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Smartphone application lets Fort Worth residents report code violations

Tall grass? There's an app for that.

The Fort Worth Code Compliance Department recently started using an application for iPhones and Androids that lets residents report common code violations via their smartphones.

The idea grew out of the staff and budget cuts that have hit most city departments, code compliance Director Brandon Bennett said.

"We knew we had to find a way to be more efficient at what we did," he said.

The application, myFtWorth, was developed by Graffiti Protective Coatings of Tucson, Ariz., which normally sells equipment and services for dealing with vandals. The company makes similar apps for other cities -- myPhoenix, MySantaAna and so on.

The application is designed to snap a picture of graffiti, record the location with the phone's internal GPS system and send a note to a central location. GPC originally used the system it for its own business, tracking complaints and relaying them to cleanup crews.

Then customers started asking to use the system, so GPC developed a consumer version, which it gives away.

More than 192,000 copies of the app have been downloaded, according to the company's website, and the company has been providing versions that allow people to report other problems.

"We have cities reporting lots of other things, from vacant properties to animal cruelty, you name it -- illegal dumping," GPC General Manager Barry Steinhart said.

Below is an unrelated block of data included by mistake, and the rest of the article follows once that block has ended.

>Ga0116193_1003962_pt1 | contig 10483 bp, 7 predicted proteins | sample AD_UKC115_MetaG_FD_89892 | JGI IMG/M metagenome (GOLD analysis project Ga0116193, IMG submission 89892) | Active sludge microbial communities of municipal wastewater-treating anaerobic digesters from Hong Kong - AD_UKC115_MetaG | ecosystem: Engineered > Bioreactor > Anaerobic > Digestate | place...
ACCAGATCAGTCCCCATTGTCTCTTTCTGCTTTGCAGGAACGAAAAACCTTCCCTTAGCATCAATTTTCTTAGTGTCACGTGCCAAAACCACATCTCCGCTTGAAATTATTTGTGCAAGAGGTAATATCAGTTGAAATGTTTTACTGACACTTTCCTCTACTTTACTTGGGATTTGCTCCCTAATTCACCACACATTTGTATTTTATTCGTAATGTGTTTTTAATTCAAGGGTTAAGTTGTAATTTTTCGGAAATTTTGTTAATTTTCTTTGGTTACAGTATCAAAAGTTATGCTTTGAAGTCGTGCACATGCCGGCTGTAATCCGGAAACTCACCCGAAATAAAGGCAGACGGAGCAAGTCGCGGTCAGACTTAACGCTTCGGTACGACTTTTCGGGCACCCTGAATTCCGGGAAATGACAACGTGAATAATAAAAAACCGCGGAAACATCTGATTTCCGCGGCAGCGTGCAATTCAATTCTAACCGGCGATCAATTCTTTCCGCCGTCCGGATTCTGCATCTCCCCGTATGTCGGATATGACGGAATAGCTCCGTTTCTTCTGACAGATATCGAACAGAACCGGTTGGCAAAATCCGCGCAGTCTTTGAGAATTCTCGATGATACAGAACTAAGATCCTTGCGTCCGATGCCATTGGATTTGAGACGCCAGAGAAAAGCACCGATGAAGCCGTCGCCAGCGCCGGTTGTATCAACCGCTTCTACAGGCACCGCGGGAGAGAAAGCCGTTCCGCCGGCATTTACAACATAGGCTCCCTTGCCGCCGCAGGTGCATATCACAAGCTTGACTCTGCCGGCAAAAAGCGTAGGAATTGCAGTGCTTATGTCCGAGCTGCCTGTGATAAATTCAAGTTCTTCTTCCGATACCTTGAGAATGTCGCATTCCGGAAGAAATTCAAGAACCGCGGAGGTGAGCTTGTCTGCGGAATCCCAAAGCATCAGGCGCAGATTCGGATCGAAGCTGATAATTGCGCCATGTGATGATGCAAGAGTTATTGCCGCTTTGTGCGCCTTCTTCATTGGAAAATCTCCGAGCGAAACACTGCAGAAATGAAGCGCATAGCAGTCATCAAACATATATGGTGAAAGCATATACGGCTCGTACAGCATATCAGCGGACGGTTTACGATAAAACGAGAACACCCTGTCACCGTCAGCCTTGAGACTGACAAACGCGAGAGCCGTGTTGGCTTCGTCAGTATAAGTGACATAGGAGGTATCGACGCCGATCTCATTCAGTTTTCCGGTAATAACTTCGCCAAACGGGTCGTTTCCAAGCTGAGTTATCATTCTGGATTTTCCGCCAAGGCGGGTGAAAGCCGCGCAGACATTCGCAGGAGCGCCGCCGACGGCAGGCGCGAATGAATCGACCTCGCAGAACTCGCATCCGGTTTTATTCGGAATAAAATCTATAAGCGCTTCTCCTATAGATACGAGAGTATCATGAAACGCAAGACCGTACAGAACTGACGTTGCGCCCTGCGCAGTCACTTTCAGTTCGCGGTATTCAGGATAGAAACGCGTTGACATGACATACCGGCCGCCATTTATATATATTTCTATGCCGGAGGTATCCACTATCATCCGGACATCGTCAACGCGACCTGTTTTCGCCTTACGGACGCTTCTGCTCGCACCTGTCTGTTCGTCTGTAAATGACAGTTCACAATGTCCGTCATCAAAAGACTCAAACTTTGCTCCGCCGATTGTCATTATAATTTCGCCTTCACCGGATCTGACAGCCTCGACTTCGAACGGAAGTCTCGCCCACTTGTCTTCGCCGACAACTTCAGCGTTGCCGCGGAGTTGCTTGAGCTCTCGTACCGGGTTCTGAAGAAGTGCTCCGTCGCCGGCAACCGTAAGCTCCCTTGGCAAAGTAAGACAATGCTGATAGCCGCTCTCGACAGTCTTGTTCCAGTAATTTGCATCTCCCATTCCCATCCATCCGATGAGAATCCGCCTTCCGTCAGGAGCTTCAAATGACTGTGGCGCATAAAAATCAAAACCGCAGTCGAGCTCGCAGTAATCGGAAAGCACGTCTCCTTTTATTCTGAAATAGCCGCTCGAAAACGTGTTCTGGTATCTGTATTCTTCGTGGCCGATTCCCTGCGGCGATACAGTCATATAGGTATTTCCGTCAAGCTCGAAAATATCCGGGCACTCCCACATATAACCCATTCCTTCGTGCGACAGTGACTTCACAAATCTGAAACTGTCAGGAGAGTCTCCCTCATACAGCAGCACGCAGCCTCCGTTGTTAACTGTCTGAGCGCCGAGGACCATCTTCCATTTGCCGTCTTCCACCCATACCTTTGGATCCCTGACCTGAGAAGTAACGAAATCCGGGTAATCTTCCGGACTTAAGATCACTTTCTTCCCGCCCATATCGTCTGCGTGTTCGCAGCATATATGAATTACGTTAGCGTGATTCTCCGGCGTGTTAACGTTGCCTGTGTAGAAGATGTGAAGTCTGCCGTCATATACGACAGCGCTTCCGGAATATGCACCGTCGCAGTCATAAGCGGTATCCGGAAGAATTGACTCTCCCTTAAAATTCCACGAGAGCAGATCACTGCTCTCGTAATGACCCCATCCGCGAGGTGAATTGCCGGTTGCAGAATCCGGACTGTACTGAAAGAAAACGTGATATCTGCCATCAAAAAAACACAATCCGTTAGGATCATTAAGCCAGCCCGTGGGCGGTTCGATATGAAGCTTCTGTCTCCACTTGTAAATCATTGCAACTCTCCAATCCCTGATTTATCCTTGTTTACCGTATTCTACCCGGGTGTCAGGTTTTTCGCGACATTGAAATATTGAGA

In Fort Worth, the police handle graffiti complaints. But the application works pretty well for other types of municipal code violations, including tall grass, unauthorized "bandit" signs and the neighbor who parks in his yard.

The city has received a handful of complaints since the system went live Aug. 17. Bennett envisions using the system to coordinate cleanups -- groups of volunteers could be used to collect bandit signs, for instance, once the department compiles the information.

Ultimately, Bennett sees the potential for using resident-generated pictures to issue citations, just as automated cameras are used to issue tickets to red-light runners. That would take a change in state law.

"If somebody wants to report a pothole, it's so efficient we can, within a matter of a few seconds, forward it to the right city agency," Bennett said.

Could the phone-based system lead to an overload in the code enforcement department?

Bennett doesn't think so.

"We'll get the same number of complaints -- now we're going to have a picture of where the [complaint] is," he said.

Mike Lee, 817-390-7539

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